Marketing has grown more complicated, media choices have exploded, and consumers have asserted themselves more visibly than ever before. So perhaps some of the classical ways to understand and visualize marketing concepts, need to change and evolve too.
Forbes.com shared some information from Forrester that found that 53% of U.S. online consumers research products online that they’ll then purchase in the store. This process exposes consumers to brands they might not have previously considered, expanding their consideration set at exactly the point where, according to the traditional funnel, it should narrow.
The author, Forester analyst, Steve Noble proposes to bury the marketing funnel and introduce a new model–the customer life cycle.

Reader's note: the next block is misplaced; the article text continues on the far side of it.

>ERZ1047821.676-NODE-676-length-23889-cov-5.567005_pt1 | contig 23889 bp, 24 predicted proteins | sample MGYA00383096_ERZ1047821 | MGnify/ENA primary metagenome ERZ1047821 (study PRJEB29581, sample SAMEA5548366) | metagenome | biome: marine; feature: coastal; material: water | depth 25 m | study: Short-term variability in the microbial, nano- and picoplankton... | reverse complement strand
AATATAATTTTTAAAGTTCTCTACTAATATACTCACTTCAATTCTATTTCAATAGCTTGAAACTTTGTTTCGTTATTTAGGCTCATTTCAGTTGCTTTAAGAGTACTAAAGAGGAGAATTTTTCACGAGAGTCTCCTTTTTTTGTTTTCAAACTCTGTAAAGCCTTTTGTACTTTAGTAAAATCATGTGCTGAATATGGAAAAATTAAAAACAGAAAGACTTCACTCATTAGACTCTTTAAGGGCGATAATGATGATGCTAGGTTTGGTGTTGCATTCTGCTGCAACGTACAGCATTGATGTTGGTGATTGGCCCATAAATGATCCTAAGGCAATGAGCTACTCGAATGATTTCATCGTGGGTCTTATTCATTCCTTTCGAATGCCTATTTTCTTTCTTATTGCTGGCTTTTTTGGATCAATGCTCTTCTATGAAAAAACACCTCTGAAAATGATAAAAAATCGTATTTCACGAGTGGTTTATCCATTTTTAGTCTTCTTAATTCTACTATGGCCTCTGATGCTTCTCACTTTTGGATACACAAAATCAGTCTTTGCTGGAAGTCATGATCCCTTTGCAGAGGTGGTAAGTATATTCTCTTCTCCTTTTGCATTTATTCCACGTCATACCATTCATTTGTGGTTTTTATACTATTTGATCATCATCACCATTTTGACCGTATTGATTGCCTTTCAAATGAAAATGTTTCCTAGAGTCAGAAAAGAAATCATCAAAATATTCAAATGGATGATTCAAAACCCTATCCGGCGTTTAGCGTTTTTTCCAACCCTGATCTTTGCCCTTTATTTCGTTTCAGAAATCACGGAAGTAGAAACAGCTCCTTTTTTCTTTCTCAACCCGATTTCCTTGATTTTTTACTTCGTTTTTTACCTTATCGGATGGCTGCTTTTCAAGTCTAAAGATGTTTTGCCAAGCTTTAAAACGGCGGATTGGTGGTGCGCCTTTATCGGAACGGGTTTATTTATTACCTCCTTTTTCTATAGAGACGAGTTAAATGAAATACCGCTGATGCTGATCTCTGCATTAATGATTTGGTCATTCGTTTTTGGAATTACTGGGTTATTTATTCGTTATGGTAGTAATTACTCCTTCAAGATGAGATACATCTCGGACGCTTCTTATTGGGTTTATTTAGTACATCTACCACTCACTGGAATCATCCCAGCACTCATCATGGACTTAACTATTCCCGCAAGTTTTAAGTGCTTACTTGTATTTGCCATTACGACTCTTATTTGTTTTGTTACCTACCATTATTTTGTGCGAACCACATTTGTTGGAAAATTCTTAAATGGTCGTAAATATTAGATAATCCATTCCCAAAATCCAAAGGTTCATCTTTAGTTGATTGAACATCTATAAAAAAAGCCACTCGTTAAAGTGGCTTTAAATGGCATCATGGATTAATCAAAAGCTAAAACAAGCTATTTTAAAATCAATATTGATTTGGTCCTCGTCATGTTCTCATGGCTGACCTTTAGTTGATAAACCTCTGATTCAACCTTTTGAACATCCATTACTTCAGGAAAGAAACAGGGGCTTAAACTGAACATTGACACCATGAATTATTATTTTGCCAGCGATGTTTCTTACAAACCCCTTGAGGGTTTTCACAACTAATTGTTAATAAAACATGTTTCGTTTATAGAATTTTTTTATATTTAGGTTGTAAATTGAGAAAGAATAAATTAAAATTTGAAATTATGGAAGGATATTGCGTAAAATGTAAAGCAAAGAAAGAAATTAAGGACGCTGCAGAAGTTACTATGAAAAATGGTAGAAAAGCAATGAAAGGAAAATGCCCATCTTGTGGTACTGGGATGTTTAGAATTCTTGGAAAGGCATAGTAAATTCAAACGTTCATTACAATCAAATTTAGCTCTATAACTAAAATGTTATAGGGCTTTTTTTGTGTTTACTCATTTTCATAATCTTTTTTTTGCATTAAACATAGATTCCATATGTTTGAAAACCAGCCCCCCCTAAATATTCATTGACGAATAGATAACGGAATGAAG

Discover: Every customer must discover a brand, product category, or personal need–the initial trigger that leads to a new or repeat purchase.
Explore: In this phase, customers explore the brand–and their options. When visiting an online store or handling products in a well-crafted shop environment, customers are immersing themselves in the explore phase.
Buy: Customer experiences during this phase include product availability, inventory lookup, and satisfaction with the checkout process. It also includes the actual price paid, the perceived value, and the experience with the sales channel if there is a problem.
Engage: After buying a product or service, customers engage with brands in several ways.
We reported on the evolution of the way people make buying decisions based on some data from McKinsey. That study found that “traditional” marketing was still a very important part of the buying process, it just happened earlier. This latest information from Forrester Research also supports the important role that direct mail can play in the buying process, during the discovery and engagement phases.